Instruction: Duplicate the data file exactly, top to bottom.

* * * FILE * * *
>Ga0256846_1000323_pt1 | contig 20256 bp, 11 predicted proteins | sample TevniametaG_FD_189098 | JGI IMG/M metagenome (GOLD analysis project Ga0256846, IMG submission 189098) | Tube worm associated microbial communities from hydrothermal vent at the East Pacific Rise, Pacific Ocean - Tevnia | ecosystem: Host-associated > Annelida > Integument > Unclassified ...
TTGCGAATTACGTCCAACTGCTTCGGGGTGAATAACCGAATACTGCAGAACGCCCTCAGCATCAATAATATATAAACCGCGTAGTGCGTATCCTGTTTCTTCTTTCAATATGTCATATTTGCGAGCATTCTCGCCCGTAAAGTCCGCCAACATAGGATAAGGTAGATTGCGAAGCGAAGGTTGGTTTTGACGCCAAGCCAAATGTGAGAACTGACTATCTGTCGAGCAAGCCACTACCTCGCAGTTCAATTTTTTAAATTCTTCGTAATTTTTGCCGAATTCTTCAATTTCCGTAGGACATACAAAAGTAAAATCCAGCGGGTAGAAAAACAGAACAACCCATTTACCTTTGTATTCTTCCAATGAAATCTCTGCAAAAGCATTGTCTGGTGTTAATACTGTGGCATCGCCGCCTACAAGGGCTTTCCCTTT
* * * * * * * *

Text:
>Ga0256846_1000323_pt1 | contig 20256 bp, 11 predicted proteins | sample TevniametaG_FD_189098 | JGI IMG/M metagenome (GOLD analysis project Ga0256846, IMG submission 189098) | Tube worm associated microbial communities from hydrothermal vent at the East Pacific Rise, Pacific Ocean - Tevnia | ecosystem: Host-associated > Annelida > Integument > Unclassified ...
TTGCGAATTACGTCCAACTGCTTCGGGGTGAATAACCGAATACTGCAGAACGCCCTCAGCATCAATAATATATAAACCGCGTAGTGCGTATCCTGTTTCTTCTTTCAATATGTCATATTTGCGAGCATTCTCGCCCGTAAAGTCCGCCAACATAGGATAAGGTAGATTGCGAAGCGAAGGTTGGTTTTGACGCCAAGCCAAATGTGAGAACTGACTATCTGTCGAGCAAGCCACTACCTCGCAGTTCAATTTTTTAAATTCTTCGTAATTTTTGCCGAATTCTTCAATTTCCGTAGGACATACAAAAGTAAAATCCAGCGGGTAGAAAAACAGAACAACCCATTTACCTTTGTATTCTTCCAATGAAATCTCTGCAAAAGCATTGTCTGGTGTTAATACTGTGGCATCGCCGCCTACAAGGGCTTTCCCTTT